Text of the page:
Question underlying assumptions. Through this lesson, students learned to question the underlying assumptions of how society operates. One student noted, “The whole idea and concept of postmodernism made me question a lot of things in today’s society, and why they are the way they are.” Several students noted that this activity took them out of their “comfort zones” as it made them “question everything.” Students recognized how ingrained modernism was in their worldview because it was challenging to think of another way of creating organizational structures, developing organizational roles, or implementing different leadership practices. One student wrote, “Trying to divert from these preconceived notions of organizational structure in order to form a postmodern organization was difficult. Yet, it was also the best part of the assignment.” Others recognized that the assignment was difficult for them because thinking against the modernist training they had received required them to unlearn a lifetime of cultural knowledge. Students also recognized that postmodernism was not just about pointing out these underlying assumptions, but to “challenge and change those systems.”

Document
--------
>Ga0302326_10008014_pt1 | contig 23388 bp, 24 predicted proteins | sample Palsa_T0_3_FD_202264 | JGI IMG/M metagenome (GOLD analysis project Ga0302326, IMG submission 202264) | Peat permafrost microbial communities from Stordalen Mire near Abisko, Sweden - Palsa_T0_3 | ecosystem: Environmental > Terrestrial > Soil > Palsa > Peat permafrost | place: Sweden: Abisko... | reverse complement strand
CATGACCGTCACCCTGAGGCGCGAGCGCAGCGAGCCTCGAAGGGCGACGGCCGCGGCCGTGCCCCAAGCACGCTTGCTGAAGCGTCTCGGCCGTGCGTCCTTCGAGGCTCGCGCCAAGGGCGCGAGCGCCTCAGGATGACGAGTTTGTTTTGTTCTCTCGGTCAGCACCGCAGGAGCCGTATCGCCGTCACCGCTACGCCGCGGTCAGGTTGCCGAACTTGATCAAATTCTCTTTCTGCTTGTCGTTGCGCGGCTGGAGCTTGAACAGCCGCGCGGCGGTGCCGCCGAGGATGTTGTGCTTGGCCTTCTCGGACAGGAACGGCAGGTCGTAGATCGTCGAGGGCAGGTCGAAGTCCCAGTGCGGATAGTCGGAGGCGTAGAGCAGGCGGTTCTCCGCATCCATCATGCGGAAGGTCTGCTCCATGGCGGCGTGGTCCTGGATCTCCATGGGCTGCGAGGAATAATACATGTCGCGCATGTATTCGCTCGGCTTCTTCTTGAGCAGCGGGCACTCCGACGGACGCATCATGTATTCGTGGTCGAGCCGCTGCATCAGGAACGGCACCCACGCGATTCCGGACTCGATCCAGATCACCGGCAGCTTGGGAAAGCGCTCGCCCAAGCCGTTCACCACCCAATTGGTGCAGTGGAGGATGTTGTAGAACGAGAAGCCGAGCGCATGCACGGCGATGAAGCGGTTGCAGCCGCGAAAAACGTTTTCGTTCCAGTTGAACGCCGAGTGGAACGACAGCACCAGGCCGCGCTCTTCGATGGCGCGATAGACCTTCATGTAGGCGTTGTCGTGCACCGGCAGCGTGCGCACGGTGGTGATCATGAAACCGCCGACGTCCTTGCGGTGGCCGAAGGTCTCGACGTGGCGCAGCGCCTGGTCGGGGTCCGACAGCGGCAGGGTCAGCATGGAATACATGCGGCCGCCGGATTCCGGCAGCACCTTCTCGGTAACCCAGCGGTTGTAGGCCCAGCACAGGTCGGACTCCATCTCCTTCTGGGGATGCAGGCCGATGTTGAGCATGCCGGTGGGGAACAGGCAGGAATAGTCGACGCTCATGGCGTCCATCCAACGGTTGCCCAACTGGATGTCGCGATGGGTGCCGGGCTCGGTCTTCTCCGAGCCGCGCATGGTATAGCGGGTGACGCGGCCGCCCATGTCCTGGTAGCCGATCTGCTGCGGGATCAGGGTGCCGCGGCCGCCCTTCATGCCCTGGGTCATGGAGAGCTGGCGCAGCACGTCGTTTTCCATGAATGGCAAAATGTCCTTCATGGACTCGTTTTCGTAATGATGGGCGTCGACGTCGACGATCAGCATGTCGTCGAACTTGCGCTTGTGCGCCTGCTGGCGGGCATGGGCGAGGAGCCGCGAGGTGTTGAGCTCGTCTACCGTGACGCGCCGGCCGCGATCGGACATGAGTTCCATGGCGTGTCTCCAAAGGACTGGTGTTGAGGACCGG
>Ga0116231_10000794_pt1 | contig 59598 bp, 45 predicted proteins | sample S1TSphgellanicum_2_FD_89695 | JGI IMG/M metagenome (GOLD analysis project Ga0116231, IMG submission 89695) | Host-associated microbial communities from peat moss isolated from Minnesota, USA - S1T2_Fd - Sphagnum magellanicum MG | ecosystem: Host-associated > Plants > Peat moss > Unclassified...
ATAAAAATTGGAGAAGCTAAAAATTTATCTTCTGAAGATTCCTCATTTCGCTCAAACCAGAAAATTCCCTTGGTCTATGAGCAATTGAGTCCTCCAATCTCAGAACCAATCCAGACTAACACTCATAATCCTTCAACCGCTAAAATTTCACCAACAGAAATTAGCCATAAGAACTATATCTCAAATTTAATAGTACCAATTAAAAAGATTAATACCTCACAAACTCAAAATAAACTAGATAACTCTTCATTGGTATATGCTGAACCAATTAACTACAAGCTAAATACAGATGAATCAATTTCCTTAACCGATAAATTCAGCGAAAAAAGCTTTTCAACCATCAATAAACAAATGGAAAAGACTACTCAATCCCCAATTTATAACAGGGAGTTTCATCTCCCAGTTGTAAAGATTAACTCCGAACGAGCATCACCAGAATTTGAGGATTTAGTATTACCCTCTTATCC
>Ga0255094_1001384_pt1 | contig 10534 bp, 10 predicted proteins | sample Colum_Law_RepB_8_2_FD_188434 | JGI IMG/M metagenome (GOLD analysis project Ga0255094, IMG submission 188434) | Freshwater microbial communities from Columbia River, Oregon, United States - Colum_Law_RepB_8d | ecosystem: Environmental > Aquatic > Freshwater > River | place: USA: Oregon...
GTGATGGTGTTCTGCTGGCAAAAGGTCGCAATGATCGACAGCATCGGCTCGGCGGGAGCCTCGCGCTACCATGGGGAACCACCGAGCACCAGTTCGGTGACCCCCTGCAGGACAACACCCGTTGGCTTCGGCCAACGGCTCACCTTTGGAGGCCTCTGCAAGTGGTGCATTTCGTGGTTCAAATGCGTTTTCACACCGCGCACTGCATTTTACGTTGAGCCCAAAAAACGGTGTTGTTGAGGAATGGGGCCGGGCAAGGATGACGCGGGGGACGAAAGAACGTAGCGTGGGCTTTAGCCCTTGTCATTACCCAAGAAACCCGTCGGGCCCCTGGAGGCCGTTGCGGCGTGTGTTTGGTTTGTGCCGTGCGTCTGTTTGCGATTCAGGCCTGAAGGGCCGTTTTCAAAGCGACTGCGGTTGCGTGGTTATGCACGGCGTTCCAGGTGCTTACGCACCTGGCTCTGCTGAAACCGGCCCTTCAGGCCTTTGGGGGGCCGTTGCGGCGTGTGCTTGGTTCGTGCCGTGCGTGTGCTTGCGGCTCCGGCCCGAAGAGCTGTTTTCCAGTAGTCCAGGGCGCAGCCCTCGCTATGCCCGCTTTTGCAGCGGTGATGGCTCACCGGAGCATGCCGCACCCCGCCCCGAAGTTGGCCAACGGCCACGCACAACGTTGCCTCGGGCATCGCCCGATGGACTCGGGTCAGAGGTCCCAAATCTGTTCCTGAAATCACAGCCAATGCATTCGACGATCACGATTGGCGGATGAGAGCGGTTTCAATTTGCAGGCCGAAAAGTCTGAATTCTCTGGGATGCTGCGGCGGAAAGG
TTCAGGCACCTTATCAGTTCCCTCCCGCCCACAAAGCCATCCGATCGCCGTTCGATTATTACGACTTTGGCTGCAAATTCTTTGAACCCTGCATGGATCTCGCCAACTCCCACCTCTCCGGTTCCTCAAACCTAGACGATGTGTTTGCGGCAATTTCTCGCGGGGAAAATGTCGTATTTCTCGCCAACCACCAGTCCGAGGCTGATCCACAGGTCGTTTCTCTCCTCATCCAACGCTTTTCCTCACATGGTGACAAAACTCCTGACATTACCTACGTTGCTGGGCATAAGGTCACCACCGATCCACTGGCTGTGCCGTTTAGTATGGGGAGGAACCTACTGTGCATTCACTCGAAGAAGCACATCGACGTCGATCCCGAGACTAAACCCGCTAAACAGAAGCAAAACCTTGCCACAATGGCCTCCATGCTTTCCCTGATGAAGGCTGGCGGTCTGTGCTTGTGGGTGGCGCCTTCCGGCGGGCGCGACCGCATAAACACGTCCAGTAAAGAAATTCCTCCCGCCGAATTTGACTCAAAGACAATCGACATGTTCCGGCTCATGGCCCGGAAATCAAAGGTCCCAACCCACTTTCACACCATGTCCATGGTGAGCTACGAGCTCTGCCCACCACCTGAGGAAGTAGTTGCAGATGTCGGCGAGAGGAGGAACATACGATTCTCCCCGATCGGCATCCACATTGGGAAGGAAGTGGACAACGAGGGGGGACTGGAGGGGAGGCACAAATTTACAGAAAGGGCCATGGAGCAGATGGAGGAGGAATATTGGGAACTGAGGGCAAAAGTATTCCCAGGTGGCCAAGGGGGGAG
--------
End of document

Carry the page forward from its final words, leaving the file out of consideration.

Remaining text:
Adapting to change. Students took away from this lesson that “postmodernism is all about change; it argues that there is no absolute truth.” This idea of embracing and adapting to change was “the aspect that has the greatest use in the PR world.” In addition to adapting to change, public relations practitioners can be agents for change. One student recognized how “societal and organizational structures can be reinvented,” and the role that public relations can play in that. Another student noted, “Public relations practitioners have to work with the company and the public as well as from managers to employees to relay certain messages to implement the changes.” In recognizing the need to adapt to change, students also recognized the utility in postmodernism to help organizations and public relations practitioners deal with unpredictability. This was most commonly articulated as the unpredictability presented by crisis situations. For example, one student reflected, “By incorporating postmodern principles you are preparing your organization or company’s public relations team to know how to deal with a crisis that was not a predicted outcome.”